December 2013


Today the topic of Top Ten Tuesdays is Top Ten Books I Read in 2013.

Happily, I had an excellent reading year and so it was hard to choose just ten out of the 88 I read and listened this year.

1, Lois McMaster Bujold: Barrayar
I didn’t do much rereading or relistening this year but Bujold is one of my favorite authors and Barrayar is one of my favorite books from her.

2, Jim C. Hines: Red Hood’s Revenge
I have trouble choosing between the four Princess books but in the end I chose the third one, which focuses on Talia’s, Sleeping Beauty’s, tragic past.

3, A. Lee Martinez: Emperor Mollusk versus the Sinister Brain
I thought this book was hysterically funny.

4, Martha Miller: the Retirement Plan
I bought this on recommendation by Audible and was very pleasantly surprised.

5, Kerry Greenwood: Murder in Montparnasse
I throughly enjoyed all of Greenwood’s mysteries and listened a lot of them this year.

6, Kristine Kathryn Rusch: Skirmishes
The newest book in the Diving universe.

7, K. A. Stewart: A Shot in the Dark
This was surprisingly intense blend of horror and urban fantasy.

8, Rowena Cory Daniells: King Breaker
This is the last book in a series which I greatly enjoyed.

9, Terry Pratchett: The Fifth Elephant
Duke Vimes as a diplomat!

10, Seanan McGuire: Chimes at Midnight
Another favorite author! Chimes at Midnight isn’t quite as gut wrenching as the two previous books but I don’t think it could have been.

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The final book in the Company science fiction series.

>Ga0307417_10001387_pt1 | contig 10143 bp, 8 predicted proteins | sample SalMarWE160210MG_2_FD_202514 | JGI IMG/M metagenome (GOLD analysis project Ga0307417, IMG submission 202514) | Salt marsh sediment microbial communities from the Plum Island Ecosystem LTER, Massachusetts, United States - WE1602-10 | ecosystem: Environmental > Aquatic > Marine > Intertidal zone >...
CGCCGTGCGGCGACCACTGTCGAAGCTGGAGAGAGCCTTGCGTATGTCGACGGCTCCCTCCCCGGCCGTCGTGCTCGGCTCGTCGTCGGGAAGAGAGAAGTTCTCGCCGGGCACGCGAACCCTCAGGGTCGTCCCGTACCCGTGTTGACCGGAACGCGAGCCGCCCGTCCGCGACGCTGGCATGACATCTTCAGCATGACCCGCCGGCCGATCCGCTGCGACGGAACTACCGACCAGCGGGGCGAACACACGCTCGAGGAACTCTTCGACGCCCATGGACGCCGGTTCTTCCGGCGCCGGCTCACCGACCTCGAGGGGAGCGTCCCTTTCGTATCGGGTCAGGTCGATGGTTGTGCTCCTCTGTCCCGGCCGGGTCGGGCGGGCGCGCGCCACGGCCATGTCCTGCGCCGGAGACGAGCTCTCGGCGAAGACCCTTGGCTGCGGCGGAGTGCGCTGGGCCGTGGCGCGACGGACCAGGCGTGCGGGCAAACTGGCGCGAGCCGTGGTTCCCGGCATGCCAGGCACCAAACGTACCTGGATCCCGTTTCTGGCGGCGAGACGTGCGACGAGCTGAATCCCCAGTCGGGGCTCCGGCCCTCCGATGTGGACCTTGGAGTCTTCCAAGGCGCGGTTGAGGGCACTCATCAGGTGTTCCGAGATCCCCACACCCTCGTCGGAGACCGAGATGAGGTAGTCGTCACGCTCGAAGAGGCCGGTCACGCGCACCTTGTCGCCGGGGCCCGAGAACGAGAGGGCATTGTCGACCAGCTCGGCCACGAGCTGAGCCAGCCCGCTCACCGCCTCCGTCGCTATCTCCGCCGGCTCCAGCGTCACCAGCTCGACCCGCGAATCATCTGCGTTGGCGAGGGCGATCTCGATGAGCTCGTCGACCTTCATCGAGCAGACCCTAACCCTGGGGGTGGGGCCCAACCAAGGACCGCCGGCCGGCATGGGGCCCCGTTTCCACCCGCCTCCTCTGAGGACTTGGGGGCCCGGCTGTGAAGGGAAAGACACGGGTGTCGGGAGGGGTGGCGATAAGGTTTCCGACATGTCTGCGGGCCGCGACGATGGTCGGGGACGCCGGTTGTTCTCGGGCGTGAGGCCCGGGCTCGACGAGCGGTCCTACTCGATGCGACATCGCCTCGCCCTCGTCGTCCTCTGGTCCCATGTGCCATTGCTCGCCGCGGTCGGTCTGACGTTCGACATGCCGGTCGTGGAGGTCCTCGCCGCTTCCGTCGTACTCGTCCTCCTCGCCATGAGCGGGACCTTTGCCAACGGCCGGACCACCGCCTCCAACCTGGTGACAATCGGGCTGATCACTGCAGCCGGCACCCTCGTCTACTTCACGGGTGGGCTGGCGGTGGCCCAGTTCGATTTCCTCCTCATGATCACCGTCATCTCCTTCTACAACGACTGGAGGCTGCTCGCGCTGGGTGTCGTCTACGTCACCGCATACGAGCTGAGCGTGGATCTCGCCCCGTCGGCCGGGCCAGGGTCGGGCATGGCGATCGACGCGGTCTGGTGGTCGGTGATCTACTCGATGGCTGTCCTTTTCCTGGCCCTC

Publication year: 2007
Format: print
Page count: 501
Publisher: TOR

This is the book where the series has been leading. I would recommend starting with the first book “In the Garden of Iden” rather than this one, if you haven’t read Baker before.

The book has multiple points-of-view. The main part is devoted to the Botanist Mendoza and her companions. These passages have a lot of wry humor and observations of domestic life. Unfortunately, I still find their situation more than a little creepy.

During the first half of the book we also follow a small girl who lives under a hill with Quean Barbie and her Uncles, and the stupids who live just to serve the others. The girl, who is initially called just Baby, finds a man who used to be a slave to the big people. But the man turns out to be alive, just hurt very badly. He’s Literature specialist Lewis who disappeared a long time ago.

We also follow Joseph who is busy freeing the old Enforcers and a couple of powerful Section heads, immortals who are poised to take over when the Silence starts. A couple of them want to destroy humans and one wants to protect humans. All of these powers have been building their powerbases and now, we finally see what will happen in 2355.

I felt the ending was somewhat too easy. Then again, we’ve been given so many hints and speculation about the Silence that I don’t know if anything would have been fully satisfying. It was certainly different from most SF (and fantasy) endings and Baker does weave all of the various plot threads together. Perhaps I was somewhat disappointed with just how cowering and ineffectual the human “master minds” are compared to the cyborgs they created. Of course, it was no surprise, because Baker has shown it plenty of times. Also, the more I see Alec, the less I like him and he has really taken over the series by now. But I thoroughly enjoyed the familiar immortals and their melodramatic ways, as usual.

I had lots of fun with this challenge in 2013 so I’ll sign up again:

As bloggers we are all on timetables to read books, get reviews posted, host giveaways, etc.
But we also travel around to other blogs and see books we would just like to read because of their recommendation or the cover or title catches our interest. The Meme hosted by Sheila at Book Journey “It’s Monday! What Are You Reading?” adds more books to my Wish List and To-Be-Read pile every week.